There are some books whose narrator is so well-written, so human and instantly engaging, that they have you right from the first line.
Such is the case with Gail Honeyman’s Eleanor Oliphant. It’s unremarkable as first lines go (“When people ask me what I do – taxi drivers, hairdressers – I tell them I work in an office”), but it subtly poses questions and tees up the most refreshing and heart-warming debut I’ve read in some time.
Eleanor has worked at the same boring job for eight years. She has the same routine: home to her council flat, the Archers and pasta with pesto and salad for tea.
On a Friday evening, she buys a margarita pizza and two bottles of vodka to see her through the weekend: “Monday takes a long time to come round.”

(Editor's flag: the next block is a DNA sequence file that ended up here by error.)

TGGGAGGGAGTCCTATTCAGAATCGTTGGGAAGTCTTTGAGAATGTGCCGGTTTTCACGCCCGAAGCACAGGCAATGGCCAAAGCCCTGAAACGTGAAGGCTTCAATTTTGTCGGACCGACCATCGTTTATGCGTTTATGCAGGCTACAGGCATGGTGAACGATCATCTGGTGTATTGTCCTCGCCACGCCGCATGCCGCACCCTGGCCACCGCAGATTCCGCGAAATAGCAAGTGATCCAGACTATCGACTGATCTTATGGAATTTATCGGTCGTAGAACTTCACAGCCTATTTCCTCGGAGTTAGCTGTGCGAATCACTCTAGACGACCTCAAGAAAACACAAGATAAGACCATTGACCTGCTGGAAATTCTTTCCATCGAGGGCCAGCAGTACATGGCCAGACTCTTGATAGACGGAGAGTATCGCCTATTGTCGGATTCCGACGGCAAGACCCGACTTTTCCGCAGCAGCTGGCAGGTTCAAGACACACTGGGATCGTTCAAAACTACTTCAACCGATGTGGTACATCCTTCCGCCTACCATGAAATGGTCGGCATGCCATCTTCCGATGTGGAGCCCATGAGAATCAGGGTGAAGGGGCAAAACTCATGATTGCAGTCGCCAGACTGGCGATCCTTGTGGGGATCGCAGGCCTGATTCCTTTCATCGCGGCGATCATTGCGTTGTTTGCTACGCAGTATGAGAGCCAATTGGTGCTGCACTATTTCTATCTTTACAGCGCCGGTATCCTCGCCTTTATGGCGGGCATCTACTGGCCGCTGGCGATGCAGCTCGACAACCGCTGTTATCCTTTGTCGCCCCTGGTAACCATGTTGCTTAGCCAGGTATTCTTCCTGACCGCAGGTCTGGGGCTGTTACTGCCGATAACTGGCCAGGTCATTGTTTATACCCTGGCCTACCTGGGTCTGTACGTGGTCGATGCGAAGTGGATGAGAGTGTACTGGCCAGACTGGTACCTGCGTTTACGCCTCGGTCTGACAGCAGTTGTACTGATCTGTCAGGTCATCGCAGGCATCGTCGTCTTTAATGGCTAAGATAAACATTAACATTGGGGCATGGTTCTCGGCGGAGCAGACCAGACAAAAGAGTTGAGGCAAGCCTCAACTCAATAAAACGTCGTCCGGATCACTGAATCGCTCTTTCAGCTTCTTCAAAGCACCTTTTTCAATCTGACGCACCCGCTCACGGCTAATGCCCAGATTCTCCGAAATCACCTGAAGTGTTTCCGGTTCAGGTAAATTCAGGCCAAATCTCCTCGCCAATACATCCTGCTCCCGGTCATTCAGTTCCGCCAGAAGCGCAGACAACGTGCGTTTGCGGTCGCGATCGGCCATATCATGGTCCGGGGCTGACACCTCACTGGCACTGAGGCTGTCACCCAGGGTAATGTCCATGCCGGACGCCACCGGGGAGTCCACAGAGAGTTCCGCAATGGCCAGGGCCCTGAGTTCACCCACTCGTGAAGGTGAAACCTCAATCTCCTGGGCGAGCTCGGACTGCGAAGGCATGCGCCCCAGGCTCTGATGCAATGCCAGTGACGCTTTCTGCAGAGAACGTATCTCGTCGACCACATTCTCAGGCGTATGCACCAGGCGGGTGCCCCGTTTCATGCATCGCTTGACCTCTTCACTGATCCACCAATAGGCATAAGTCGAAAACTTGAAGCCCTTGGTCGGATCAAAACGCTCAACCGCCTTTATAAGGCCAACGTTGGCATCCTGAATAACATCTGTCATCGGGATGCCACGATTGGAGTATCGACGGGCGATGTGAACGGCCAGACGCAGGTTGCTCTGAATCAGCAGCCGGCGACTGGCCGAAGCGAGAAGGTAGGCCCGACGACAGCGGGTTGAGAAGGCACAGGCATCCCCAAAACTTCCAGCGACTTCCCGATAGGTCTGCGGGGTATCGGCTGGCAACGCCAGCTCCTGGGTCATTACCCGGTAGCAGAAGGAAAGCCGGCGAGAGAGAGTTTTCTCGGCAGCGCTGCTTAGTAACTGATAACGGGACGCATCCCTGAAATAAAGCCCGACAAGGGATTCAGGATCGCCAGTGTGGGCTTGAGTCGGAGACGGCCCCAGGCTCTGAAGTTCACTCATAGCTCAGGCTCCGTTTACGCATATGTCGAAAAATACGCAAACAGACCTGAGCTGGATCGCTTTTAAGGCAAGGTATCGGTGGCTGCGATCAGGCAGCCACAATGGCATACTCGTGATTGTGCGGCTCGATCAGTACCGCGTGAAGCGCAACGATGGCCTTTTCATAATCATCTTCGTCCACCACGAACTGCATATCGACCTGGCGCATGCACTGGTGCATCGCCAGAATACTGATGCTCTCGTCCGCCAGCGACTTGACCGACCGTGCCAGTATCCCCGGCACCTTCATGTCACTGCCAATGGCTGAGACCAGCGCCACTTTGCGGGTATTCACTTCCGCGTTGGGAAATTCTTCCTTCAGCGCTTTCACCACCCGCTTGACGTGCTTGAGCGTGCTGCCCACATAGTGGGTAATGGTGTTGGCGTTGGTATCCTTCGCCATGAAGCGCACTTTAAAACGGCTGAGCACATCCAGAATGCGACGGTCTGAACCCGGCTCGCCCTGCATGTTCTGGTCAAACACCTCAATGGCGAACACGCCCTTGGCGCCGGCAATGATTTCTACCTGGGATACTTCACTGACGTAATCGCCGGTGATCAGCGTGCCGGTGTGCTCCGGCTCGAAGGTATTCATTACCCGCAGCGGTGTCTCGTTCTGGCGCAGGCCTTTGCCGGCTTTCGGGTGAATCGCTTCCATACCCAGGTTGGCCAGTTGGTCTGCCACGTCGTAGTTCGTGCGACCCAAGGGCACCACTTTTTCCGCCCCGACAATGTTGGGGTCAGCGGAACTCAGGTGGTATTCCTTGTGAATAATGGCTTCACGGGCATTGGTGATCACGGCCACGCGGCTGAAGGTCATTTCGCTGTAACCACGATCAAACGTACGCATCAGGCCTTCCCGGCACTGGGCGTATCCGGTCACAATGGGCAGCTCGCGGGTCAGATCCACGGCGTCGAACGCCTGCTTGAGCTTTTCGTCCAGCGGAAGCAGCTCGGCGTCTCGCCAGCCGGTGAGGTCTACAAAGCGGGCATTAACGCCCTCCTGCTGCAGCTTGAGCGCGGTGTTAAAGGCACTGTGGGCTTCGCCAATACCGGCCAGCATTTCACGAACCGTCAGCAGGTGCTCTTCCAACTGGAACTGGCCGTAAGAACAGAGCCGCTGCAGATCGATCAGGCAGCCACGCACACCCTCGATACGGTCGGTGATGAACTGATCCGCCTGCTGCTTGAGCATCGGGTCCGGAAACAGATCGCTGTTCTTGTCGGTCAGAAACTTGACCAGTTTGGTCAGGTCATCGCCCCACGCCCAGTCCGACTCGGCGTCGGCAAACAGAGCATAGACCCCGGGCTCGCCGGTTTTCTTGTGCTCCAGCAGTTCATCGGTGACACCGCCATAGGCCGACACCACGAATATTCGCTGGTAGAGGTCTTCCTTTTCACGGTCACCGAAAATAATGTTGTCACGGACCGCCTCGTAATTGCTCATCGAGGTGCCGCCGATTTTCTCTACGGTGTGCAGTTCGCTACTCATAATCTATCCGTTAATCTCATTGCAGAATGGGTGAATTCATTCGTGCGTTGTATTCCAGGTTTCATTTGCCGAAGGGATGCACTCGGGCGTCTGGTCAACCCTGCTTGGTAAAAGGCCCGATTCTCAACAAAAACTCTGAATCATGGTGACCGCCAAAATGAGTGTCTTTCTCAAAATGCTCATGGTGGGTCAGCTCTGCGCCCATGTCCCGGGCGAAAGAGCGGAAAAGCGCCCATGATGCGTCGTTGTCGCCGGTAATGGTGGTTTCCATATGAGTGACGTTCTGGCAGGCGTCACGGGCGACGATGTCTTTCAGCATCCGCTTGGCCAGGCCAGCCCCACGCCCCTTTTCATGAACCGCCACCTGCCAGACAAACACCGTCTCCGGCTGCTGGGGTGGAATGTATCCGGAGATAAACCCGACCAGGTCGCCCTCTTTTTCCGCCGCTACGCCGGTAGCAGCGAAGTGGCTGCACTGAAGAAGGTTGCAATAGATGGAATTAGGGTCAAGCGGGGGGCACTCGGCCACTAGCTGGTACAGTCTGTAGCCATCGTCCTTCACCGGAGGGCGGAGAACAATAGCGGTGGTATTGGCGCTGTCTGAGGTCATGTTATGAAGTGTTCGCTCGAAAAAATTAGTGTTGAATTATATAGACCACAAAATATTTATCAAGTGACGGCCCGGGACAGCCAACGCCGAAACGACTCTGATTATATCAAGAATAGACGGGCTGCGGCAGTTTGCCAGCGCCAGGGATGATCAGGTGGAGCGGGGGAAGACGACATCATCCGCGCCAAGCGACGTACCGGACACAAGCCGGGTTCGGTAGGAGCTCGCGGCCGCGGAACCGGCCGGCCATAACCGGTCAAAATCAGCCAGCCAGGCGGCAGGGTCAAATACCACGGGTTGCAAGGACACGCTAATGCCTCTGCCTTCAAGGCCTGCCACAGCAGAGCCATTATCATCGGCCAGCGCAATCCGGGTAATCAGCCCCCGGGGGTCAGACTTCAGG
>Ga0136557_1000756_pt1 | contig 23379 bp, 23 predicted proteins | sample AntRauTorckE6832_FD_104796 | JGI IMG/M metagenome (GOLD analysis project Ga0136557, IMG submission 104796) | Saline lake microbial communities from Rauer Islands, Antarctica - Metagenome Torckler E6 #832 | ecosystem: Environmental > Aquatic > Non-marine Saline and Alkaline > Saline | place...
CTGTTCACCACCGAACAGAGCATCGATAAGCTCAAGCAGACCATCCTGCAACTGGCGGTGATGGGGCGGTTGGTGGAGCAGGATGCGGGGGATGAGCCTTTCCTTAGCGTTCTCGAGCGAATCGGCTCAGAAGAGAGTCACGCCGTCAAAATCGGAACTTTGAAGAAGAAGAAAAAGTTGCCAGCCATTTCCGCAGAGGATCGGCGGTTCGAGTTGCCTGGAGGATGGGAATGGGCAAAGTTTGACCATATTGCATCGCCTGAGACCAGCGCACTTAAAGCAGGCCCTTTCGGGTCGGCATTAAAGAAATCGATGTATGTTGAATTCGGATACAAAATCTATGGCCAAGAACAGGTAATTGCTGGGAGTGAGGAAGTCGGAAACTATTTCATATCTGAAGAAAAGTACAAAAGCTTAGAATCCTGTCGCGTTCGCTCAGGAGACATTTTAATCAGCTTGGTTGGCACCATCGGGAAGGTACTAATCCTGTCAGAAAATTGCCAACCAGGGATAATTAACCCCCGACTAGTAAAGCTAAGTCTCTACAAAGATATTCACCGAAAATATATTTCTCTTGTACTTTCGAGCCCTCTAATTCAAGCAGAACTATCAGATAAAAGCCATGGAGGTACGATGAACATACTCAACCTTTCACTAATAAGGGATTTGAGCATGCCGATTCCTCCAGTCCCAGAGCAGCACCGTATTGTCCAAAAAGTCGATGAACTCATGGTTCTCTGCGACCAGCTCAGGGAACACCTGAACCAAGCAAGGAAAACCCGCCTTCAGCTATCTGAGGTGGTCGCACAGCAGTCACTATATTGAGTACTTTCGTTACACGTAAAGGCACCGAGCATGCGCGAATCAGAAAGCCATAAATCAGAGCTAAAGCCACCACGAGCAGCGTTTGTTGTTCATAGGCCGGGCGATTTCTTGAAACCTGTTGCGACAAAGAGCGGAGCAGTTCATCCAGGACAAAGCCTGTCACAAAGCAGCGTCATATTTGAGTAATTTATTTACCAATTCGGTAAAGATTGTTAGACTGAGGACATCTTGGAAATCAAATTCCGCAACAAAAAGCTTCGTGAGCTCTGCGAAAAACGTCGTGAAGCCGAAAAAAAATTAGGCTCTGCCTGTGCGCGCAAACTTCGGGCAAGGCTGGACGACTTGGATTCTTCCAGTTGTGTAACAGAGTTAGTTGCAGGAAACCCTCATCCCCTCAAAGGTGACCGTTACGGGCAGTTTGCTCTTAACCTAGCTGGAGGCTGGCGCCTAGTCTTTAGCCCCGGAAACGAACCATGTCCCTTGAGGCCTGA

Eleanor, who’s 31, was in care through much of her childhood and has hazy flashbacks to a traumatic event.
Her mum calls on Wednesday evening from prison, and there’s no love between them.
When scruffy new office IT guy Raymond and Eleanor see an elderly man take a tumble, it draws the two of them together into a tentative friendship that will eventually help Eleanor break free from her lonely existence and learn how to live.
Not only is she a joy to read as a character, brave, smart and funny, Eleanor will give readers some well-needed perspective on their own lives.